Orpheus Island

Position: 18 35.81 S 146 29.21 E
At anchor Little Pioneer Bay, Orpheus Island
Wind East F3-4 gentle to moderate breeze
Sea: slight, Swell: nil
Weather: sunny, warm
Day’s run: 11 Nm

This morning, a review of yesterday’s plan led us choosing to weigh anchor and sail to Orpheus Island, rather than visit the township on Great Palm Island, as being the more relaxed of the two options. Once again the morning was calm, so we did not weigh until ten. Our destination was only a short distance so at just after midday we sailed into Little Pioneer Bay, clearly a popular spot with the cruising fraternity based on the number of yachts here. The four public moorings were all being used, so we anchored among the small fleet of yachts, which continued to grow as the afternoon wore on.
My next job was to try and get Peter ashore for a bit of a look around. I offered him four options for getting ashore: dinghy propelled by outboard motor, dinghy propelled by sail, dinghy propelled by oars, or swimming. Peter chose the first mode of transport, so I rather dubiously pulled the outboard out from its hiding place, a place from which it had not emerged for longer than I can remember. I was of course not a little concerned about the probability of its starting so before I even put it on the dinghy I dismantled the carburettor and cleaned it, and pulled the starting mechanism off to see if the engine would turn over. It took a screw driver jammed into the flywheel to free up the piston. This was not looking good. I rotated through several revolutions, then mounted it on the dinghy and used a starting chord to try and give it a good spin. Unsurprisingly the friction was excessive, and it was obvious that I needed to strip the whole engine down and clean up the piston and cylinder, and probably replace the rings before there was any hope of getting the thing going. It occurred to me that I had been rather thoughtless and should have serviced the outboard at least a few weeks before Peter arrived.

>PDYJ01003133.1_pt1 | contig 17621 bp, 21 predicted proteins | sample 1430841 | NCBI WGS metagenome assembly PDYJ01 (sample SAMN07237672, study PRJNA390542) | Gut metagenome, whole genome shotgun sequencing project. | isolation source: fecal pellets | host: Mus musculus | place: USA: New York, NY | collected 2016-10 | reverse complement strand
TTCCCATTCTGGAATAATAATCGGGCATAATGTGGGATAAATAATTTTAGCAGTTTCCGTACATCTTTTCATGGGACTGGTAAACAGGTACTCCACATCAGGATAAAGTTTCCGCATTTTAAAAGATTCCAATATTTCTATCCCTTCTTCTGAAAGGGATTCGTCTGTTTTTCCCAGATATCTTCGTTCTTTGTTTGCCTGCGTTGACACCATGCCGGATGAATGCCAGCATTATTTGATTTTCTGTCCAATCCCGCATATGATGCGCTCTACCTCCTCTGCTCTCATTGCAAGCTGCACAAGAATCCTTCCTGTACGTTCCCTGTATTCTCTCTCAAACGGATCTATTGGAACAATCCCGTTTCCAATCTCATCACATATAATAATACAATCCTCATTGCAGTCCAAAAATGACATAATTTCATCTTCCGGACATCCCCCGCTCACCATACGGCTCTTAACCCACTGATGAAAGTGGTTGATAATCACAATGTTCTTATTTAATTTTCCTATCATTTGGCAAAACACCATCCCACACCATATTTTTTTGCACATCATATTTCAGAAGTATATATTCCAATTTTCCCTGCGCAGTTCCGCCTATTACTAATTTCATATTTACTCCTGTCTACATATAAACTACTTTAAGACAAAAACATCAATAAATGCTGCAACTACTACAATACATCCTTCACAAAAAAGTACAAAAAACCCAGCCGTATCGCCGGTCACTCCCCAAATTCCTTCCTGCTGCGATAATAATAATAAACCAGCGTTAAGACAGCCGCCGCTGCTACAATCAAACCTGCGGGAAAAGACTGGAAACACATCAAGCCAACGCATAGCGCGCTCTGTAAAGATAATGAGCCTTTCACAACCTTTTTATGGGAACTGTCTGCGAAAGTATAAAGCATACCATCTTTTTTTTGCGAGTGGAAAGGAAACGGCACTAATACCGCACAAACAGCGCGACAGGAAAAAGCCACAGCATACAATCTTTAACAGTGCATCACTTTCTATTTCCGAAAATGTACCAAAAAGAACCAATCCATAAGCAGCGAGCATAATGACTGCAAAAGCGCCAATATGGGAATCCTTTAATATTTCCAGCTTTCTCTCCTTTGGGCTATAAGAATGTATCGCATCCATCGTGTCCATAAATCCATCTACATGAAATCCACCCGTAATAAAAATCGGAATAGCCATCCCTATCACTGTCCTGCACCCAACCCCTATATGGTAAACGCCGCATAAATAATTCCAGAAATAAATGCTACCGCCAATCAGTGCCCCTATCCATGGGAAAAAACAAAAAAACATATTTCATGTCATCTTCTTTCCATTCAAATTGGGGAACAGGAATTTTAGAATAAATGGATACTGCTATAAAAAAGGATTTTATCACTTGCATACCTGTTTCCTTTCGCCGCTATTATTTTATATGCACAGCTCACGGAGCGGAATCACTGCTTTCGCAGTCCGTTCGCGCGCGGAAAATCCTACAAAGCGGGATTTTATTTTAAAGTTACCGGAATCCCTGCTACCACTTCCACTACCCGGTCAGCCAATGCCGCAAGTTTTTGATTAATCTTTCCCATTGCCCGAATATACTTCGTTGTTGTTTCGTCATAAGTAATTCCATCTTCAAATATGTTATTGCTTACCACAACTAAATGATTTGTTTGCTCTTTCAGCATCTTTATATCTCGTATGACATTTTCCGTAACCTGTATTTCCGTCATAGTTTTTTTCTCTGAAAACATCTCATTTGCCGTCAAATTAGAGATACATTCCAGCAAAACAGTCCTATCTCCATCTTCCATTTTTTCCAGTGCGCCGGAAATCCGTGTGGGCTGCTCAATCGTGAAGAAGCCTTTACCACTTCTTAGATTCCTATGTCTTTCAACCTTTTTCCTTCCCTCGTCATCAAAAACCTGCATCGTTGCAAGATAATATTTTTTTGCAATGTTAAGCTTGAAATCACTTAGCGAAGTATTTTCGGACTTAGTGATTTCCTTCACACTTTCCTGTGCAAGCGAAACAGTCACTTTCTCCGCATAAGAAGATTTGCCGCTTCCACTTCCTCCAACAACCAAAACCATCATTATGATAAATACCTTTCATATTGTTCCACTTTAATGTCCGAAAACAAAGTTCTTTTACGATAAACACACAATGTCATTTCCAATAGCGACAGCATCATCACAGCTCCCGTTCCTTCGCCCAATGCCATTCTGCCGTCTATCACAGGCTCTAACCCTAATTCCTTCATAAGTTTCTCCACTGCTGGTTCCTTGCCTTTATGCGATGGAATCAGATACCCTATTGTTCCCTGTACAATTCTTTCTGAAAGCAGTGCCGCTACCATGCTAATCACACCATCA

The fringing reef which sits at the head of all the bays in these waters meant that we had to anchor a fair distance off the beach, so rowing ashore was not an attractive option. I decided I would rig the sail and go for a recce to the beach to see whether I thought it was practical for us to both sail into the beach, and indeed to see whether it was worth the effort. While I enjoyed my little sail to the beach, I regret to report that my answer to both these questions was in the negative. The third and fourth options were clearly not practical either, so we resigned ourselves to remaining on board for the rest of the day. A little disappointing, but we have enjoyed a nice boat cooked meal, namely vegie stir fry and pleasant conversation.
Tomorrow we will weigh anchor early so as to get to the southern entrance to the Hinchinbrook channel by half past seven, when the tide will be at its peak, which we will need to cross the bar that guards the entrance. One time previously I timed this very badly, thinking I could find deeper water marked on the chart around the bar. Instead, I found the bottom, and with the fresh south easterly that was blowing at the time, all those years ago now, the waves lifted Sylph up and dropped her onto the hard sandy bottom so that she rang like a bell. Fortunately I had at least had the good sense to attempt the entry on a rising tide, so it was not long before we floated free and found our way over, but it is certainly not an experience I wish to repeat, nor one I wish to put Peter through.
Now it is time for a bit of study and bed.
All is well.